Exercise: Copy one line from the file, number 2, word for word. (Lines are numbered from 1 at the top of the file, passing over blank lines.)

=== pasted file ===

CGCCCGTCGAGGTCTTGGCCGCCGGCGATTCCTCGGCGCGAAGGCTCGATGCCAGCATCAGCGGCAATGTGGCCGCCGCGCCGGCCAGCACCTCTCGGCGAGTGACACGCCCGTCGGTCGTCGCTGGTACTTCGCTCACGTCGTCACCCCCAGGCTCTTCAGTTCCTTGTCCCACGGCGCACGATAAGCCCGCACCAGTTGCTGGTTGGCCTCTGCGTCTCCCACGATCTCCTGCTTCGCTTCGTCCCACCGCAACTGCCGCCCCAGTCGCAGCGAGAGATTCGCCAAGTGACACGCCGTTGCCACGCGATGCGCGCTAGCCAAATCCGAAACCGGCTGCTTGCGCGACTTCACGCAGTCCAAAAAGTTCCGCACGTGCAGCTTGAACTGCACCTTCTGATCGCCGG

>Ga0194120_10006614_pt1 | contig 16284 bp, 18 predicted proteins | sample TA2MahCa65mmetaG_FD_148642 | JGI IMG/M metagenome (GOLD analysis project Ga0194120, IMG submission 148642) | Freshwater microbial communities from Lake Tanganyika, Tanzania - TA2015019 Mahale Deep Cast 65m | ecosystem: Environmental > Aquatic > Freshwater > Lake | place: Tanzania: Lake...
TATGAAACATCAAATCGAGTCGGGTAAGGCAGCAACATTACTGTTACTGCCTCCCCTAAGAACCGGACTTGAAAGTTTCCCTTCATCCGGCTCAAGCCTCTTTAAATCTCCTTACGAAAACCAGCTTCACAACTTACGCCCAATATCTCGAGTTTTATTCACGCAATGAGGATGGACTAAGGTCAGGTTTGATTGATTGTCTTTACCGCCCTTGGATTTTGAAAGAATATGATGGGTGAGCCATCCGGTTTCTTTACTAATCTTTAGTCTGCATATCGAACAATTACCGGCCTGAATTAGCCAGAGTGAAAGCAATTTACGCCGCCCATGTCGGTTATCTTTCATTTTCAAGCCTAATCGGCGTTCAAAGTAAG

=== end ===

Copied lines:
>Ga0194120_10006614_pt1 | contig 16284 bp, 18 predicted proteins | sample TA2MahCa65mmetaG_FD_148642 | JGI IMG/M metagenome (GOLD analysis project Ga0194120, IMG submission 148642) | Freshwater microbial communities from Lake Tanganyika, Tanzania - TA2015019 Mahale Deep Cast 65m | ecosystem: Environmental > Aquatic > Freshwater > Lake | place: Tanzania: Lake...